Digital signage, like your website, social media presence, PowerPoint presentations, print documents and other expressions of your organization’s information, needs the context of a design/template… and needs content.
But while you might use some of the same tools as you would for your website or PowerPoint, creating content for digital signage isn’t the same, because a digital sign isn’t a Web page or a PowerPoint presentation. Here’s some thoughts on these differences — and the implications and consequences in terms of designing and creating content.
For most website perusal (via desktop, notebook and tablet viewing), the display is within arm’s length and either close to eye level or below.
“With digital signage, one main difference is that the designer has to think about how things will look from where the viewer is in relation to the screen,” says Megan O’Connor, principal producer director at the University of California San Diego‘s Academic Computing and Media Services, and the project manager for roughly 40 digital signs around campus. “Is the display at head level, so people will be looking straight at it, or will they be looking up? Is the screen 30 feet away from the viewer or 1 foot from the viewer? Are most viewers standing in front of the screen or are most walking past the screen?”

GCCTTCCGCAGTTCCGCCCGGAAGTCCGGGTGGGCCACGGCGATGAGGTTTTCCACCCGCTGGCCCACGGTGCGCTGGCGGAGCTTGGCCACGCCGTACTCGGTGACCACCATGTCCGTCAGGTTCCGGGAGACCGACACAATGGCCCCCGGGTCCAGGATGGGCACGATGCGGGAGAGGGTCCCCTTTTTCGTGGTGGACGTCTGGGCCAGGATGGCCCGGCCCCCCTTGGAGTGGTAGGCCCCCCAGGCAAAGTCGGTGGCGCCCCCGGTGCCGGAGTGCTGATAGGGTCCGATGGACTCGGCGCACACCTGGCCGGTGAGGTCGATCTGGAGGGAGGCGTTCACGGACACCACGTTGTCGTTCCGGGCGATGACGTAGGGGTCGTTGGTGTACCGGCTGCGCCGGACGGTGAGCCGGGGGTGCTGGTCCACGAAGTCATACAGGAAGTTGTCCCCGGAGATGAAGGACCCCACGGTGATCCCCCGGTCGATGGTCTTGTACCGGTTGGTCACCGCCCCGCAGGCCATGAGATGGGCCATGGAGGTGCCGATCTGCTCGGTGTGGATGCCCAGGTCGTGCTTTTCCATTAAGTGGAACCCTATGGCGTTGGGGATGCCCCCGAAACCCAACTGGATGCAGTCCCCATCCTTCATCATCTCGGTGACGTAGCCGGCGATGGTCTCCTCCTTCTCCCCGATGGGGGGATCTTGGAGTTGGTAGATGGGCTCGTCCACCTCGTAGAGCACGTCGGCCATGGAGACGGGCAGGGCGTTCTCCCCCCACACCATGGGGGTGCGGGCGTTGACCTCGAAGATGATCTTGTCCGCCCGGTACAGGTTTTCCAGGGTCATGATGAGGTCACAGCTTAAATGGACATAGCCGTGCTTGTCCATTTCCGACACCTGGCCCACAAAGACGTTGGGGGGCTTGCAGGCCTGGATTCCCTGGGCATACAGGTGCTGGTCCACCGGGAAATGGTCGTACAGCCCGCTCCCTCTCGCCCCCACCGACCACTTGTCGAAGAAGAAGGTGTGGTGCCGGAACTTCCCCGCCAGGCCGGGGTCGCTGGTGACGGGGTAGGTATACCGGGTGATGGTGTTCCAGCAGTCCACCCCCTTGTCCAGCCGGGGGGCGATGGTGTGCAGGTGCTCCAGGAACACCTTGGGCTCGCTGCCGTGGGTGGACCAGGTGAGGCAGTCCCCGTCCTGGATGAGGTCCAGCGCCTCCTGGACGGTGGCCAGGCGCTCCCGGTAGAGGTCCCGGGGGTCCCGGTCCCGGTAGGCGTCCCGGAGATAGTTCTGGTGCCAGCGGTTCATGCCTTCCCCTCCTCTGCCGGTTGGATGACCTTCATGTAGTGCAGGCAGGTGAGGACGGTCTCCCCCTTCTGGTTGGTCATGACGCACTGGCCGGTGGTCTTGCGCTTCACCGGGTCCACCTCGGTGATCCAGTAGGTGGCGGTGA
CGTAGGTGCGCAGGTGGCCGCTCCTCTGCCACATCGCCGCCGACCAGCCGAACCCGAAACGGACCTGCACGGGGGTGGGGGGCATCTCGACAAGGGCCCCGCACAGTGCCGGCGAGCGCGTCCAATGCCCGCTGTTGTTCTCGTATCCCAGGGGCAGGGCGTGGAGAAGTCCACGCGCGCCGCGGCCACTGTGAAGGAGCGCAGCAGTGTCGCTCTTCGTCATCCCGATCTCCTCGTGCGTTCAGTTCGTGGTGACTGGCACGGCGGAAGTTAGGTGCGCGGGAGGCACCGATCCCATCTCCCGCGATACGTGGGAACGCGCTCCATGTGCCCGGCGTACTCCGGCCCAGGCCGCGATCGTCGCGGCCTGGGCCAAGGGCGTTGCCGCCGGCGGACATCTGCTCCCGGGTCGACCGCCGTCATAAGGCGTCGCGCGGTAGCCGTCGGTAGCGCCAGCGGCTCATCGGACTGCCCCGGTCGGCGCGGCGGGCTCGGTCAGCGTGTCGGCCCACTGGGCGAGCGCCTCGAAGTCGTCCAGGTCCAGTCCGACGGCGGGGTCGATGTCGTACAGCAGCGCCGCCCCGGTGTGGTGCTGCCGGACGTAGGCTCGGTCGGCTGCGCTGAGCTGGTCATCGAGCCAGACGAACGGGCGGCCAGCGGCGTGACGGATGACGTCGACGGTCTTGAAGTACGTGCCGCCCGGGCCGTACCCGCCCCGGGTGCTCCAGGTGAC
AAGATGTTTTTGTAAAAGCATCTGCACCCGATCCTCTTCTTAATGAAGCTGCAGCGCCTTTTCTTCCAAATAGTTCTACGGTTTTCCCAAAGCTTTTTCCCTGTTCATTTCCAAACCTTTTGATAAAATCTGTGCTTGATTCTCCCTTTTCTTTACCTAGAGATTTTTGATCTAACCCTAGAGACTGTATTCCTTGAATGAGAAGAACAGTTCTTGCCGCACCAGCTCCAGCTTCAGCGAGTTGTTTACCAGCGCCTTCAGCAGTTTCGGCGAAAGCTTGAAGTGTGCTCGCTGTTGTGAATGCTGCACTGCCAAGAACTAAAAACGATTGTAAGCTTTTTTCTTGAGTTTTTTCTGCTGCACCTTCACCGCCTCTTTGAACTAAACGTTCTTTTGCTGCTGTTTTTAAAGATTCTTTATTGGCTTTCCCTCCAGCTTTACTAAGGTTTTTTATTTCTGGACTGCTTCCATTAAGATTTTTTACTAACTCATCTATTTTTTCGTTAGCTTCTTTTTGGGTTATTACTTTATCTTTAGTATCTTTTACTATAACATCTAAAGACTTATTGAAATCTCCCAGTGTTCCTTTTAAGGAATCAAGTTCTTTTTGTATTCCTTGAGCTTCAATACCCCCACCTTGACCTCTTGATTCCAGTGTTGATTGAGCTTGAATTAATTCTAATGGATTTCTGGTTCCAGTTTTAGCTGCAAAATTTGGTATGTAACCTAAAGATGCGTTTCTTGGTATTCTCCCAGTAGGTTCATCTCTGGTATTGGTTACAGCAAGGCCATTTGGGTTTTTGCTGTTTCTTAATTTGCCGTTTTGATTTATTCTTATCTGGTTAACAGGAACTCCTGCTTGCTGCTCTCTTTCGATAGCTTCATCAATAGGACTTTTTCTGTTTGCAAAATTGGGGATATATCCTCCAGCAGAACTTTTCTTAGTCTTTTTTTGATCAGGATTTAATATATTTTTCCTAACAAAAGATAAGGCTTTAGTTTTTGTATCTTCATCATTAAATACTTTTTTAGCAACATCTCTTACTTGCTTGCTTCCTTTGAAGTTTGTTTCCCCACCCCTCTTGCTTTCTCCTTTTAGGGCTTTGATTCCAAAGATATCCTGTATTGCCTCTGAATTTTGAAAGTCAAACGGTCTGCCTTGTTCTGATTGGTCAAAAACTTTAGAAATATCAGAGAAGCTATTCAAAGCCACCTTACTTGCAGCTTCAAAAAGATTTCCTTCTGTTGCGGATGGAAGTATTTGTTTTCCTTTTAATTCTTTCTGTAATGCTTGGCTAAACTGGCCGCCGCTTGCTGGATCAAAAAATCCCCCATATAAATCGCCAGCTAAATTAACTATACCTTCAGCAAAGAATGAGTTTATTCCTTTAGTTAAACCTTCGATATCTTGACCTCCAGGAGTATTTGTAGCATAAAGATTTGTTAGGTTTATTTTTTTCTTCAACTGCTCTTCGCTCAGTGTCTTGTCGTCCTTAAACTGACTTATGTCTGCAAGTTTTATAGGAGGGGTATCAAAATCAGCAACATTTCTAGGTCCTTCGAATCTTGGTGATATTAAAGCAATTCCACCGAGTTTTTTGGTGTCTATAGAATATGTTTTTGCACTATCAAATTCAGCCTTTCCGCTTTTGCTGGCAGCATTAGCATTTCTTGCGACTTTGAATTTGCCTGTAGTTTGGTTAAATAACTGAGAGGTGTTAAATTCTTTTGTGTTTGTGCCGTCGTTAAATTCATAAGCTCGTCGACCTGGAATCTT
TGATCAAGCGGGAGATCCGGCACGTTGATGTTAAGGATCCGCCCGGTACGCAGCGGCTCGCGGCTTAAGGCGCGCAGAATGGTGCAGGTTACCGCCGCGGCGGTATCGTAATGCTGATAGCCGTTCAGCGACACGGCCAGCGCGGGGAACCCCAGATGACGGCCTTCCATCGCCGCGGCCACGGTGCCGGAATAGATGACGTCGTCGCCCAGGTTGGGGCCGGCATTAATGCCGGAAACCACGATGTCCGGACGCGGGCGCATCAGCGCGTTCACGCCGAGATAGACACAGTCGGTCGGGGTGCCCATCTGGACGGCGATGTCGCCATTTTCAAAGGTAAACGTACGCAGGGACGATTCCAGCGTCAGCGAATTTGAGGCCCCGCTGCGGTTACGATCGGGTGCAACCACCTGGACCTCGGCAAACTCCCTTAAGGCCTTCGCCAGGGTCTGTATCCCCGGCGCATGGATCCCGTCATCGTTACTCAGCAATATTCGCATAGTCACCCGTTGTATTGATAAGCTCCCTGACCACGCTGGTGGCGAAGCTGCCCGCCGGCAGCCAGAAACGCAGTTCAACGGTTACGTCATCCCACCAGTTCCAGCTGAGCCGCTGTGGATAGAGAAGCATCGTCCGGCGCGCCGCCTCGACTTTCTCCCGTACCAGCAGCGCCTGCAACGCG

A lot of standard design issues apply, O’Connor adds. “Make sure your text is readable, and that your pictures have the right aspect ratio.”
Lyle Bunn, an independent advisor at Bunn Company, who has assisted in hundreds of digital signage deployments, adds, “Keep in mind that you need 1 inch of text size on the display for every 10 feet of distance to a viewer.”
In addition to distance and viewing angle, content planners need to understand a viewer’s “dwell’ time — how long they’re likely to be looking at the display, or able to, says Dave Dolejsi, senior content strategist at St. Joseph Content, which is part of St Joseph